"Dear friends, if our hearts do not condemn us, we have confidence before God." (1 John 3:21 NIV)
You've probably noticed that your confidence ebbs and flows. It varies greatly from day to day — one day you're up, and one day you're down. What causes that?
In part, it's about what is going on inside of you. The Bible teaches, "If our hearts do not condemn us, we have confidence before God" (1 John 3:21 NIV). When we face life's hurts, habits, and hang-ups, it's important that we walk out of self-condemnation and into the faithful confidence that God forgives us.
What causes self-condemnation?
Unresolved guilt. King David wrote, "There was a time when I wouldn't admit what a sinner I was. But my dishonesty made me miserable and filled my days with frustration" (Psalms 32:3 TLB).
This reminds me of a sign I saw the other day: "A clean engine produces more power." That's true in humans, too. Sir Arthur Conan Doyle, the man who wrote "Sherlock Holmes," once pulled a prank on 12 prominent Englishmen. He sent them an anonymous note that said, "All is found out. Flee at once." Within 24 hours, eight of those men had left the country! Guilt destroys your confidence.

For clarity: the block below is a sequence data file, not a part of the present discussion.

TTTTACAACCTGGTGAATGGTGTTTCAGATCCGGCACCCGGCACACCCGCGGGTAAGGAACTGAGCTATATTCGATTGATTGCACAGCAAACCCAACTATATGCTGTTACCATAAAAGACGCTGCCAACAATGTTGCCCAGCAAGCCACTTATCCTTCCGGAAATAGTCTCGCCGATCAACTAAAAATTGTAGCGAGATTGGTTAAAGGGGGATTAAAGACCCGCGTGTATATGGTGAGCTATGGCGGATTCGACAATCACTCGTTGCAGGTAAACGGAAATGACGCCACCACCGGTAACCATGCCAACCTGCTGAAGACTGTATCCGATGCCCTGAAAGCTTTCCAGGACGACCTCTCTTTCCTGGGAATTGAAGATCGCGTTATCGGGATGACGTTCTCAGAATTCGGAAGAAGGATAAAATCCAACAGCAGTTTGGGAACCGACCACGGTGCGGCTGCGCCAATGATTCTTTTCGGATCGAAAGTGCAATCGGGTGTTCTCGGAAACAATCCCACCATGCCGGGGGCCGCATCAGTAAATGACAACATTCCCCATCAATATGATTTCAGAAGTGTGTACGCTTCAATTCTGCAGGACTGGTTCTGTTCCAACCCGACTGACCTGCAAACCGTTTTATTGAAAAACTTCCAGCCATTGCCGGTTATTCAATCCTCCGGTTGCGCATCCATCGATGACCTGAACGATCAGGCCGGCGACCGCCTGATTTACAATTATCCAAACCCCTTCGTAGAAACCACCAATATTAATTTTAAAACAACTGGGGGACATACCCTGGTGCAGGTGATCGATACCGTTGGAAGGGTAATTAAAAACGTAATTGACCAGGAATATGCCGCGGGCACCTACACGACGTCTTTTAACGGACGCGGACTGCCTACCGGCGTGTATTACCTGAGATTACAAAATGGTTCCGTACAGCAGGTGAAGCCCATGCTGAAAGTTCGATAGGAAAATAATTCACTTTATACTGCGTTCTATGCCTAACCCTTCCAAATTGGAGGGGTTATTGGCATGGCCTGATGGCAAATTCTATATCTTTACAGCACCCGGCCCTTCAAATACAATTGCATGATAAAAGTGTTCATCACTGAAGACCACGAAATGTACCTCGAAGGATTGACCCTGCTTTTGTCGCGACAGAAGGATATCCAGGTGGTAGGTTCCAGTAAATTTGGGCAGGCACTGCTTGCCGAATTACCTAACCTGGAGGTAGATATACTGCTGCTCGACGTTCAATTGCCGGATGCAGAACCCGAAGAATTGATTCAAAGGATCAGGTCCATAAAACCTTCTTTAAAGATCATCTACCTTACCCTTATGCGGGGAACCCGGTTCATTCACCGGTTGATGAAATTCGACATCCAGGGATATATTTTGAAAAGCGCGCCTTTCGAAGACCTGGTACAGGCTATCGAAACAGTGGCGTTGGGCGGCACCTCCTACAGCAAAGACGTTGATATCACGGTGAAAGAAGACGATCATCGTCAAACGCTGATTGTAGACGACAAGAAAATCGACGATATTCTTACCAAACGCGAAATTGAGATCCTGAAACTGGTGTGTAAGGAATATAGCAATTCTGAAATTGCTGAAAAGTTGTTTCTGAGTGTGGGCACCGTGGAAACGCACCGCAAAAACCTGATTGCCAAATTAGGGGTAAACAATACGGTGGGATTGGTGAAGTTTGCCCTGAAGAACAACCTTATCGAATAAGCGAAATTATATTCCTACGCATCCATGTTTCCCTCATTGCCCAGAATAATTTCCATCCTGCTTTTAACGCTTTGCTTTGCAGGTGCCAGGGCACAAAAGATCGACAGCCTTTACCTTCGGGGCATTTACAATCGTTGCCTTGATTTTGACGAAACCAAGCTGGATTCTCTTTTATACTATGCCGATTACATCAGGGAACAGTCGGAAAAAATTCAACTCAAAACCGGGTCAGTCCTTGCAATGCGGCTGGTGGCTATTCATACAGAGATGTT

Unrealistic expectations. This is also known as perfectionism — the feeling that I must be flawless, that I must be perfect, that I must please everybody, that I always have to do more, that I'm not allowed to relax.
If you're a perfectionist, your favorite phrase is, "I should ... I must ... I ought to ... I have to …" You're always doing more.
If you're an average person, you have three things on your daily "to do" list. You get one of them done, you leave one of them unfinished, and the third one you just forget about. You go home and put your feet up at night and feel good about yourself.
If you're a perfectionist, you have 29 things on your daily "to do" list. You finish 28 of them and you go home and feel like a failure! The Bible says, "Even perfection has its limits, but [God's] commands have no limit" (Psalm 119:96 NLT).
Both guilt and perfectionism cause a lack of confidence in our lives. Tomorrow we'll look at how we can replace condemnation with confidence.
Talk About It
What is it that you need to confess to God and then let go of today?
If you are a perfectionist, in what ways has it affected your confidence?
Rick Warren is the founding pastor of Saddleback Church in Lake Forest, Calif., one of America's largest and most influential churches. Rick is author of the New York Times bestseller The Purpose Driven Life. His book, The Purpose Driven Church, was named one of the 100 Christian books that changed the 20th century. He is also founder of Pastors.com, a global Internet community for pastors.
This devotional © 2012 by Rick Warren. All rights reserved. Used by permission.